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Thread: Why didn't the Browns ....?

  1. #1
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    Why didn't the Browns ....?

    If the Browns were forever short of money, does anyone know why they didn't:

    1. Try to jack the Cardinals rent up or at least make a rent formula that included Cards gate receipts
    2. Try some sort of creative financing deal by which the Cardinals would "rent-to-own" the stadium so that the Browns would have received more cash each year than rent. In that scenario, the Cards would own the stadium in 20-years but hopefully after 20 years the Browns could have replenished their player stock and been competitive enough to pay the Cards rent.


    Usually the landlord has an upper hand over a tenant, but for some reason with the Browns, this was not the case. It was ridiculous for them to be selling players every year while the Cardinals were living high on the hog with a modest rent. If the Browns jacked up the rent, what were the Cardinals going to do? Build another stadium and leave all those WS memories to the Browns fans? City real estate was tight, tight, tight. Doubt the Cardinals were going to move to St. Charles in 1935.

    Anyway, I've never read anything about what the rent charged even was. All I have read is that the Cards selling their stadium in '20 and renting from the Browns is what saved the Cards franchise. Bully for them. Why wasn't it - as usual - better to be the landlord than the tenant? Mel Brooks said, "it's good to be the king"

  2. #2
    I don't know all the particulars but in 1949 or 1950 the DeWitts (Bill and Charley after they bought the team from Richard Muckerman) brought a lawsuit against the Cardinals in an attempt to get more money in rent. I think the suit was dismissed and they weren't able to raise the rent. I've read about it before but I don't have the newspaper articles on the issue. I think it went on for several weeks and I think there was an appeal to the Missouri Supreme Court but I'm pretty sure it was dismissed. I think the suit had some origin with the Browns trying to get a better deal for themselves when the Cardinals wanted to re-sign their lease (see below).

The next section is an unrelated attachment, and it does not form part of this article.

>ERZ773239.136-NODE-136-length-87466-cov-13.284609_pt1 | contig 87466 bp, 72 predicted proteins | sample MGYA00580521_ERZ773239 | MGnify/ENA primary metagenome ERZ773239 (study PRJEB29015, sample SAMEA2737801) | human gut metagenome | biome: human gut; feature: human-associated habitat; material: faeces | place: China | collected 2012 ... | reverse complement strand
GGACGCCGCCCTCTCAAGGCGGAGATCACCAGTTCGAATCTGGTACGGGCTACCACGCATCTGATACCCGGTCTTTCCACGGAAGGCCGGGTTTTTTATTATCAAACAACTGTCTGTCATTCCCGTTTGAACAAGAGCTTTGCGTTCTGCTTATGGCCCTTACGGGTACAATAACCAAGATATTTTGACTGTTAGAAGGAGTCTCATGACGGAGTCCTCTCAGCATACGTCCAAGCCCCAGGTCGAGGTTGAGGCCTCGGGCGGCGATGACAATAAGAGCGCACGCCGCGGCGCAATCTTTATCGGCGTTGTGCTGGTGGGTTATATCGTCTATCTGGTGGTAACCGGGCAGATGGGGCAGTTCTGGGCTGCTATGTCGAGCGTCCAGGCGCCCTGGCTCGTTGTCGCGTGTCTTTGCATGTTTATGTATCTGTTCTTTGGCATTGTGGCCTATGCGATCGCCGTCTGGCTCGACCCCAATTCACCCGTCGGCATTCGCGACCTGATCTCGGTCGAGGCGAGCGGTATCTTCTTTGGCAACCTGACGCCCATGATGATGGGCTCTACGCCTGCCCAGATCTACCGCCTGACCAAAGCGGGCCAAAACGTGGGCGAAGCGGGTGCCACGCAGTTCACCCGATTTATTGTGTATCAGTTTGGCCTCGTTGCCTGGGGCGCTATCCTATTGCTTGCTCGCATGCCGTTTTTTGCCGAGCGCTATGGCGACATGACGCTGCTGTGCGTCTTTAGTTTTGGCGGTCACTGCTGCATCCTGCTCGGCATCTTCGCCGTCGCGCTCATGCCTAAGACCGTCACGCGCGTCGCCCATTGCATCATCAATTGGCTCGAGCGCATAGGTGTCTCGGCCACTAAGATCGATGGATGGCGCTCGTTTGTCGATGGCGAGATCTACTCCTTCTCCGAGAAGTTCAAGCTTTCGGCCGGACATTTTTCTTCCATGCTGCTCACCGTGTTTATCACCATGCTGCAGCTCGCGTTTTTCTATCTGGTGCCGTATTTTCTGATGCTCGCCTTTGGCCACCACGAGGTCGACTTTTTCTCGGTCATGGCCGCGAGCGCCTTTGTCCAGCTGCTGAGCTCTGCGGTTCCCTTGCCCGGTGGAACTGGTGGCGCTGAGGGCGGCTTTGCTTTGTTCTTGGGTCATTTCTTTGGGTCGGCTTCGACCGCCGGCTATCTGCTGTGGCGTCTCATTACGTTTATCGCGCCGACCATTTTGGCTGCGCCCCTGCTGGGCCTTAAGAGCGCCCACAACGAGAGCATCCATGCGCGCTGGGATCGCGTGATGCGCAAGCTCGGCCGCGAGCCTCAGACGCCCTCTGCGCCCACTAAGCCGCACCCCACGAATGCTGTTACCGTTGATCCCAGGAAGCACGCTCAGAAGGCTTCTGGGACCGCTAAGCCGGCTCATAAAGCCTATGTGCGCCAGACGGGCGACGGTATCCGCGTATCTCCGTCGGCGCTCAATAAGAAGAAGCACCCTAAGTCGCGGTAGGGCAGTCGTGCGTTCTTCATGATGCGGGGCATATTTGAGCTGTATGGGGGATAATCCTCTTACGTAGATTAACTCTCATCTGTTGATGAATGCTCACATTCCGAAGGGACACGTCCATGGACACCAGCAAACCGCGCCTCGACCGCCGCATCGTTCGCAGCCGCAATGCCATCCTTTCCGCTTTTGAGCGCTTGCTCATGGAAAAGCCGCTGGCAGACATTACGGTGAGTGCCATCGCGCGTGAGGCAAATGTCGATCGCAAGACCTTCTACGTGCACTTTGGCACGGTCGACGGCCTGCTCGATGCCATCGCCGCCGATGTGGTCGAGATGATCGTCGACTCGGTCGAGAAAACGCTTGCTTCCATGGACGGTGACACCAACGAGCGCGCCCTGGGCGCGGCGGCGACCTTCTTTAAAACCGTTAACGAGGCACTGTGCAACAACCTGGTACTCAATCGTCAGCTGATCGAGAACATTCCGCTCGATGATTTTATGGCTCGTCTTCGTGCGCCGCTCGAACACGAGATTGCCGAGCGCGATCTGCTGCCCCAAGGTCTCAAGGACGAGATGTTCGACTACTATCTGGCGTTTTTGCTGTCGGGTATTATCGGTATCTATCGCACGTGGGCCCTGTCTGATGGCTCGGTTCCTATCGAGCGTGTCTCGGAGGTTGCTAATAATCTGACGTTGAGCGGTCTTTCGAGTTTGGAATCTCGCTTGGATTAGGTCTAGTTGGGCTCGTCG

In November 1947, Fred Saigh and Robert Hannegan bought controlling interest in the Cardinals from Sam Breadon. At the time there was talk of Saigh trying to buy Sportsman's Park as part of the deal. Saigh wanted to pay $700,000 to $750,000 for the stadium but Richard Muckerman said he had $1.2 million invested in the park (there were rennovations in the 1946-47 off season) and he didn't consider Saigh's offer a serious one. At the time, it was reported that the Cardinals had three years left on their lease of paying $35,000 a year. The Cards had a ten year renewal option when the lease expired and I think that is what triggered the court battle between the DeWitts and the Cardinals mentioned above.

    At the time when Saigh and Hannegan bought the Cardinals another issue was that Sam Breadon had plans to build a new ballpark for the Cardinals on piece of land that Breadon bought the 1930s at the corner of Spring and Chouteau. When Breadon got out of the baseball business he supposedly had saved approximately $1 million dollars in a new ballpark fund. This amount was well short of the estimated cost of the new park of $3.6 million for a 40,000 seat facility (I do not have the information in front of me but I think there were some legal issues that came up when Breadon sold out since he had amassed the $1 million in the ballpark building fund).

    Another footnote to all this is that when the Browns rennovated the park in 1947, the estimate was $300,000 but the job ended up costing $720,000.

  3. #3
    Quote Originally Posted by Brownieand45sfan View Post
    Why wasn't it - as usual - better to be the landlord than the tenant? Mel Brooks said, "it's good to be the king"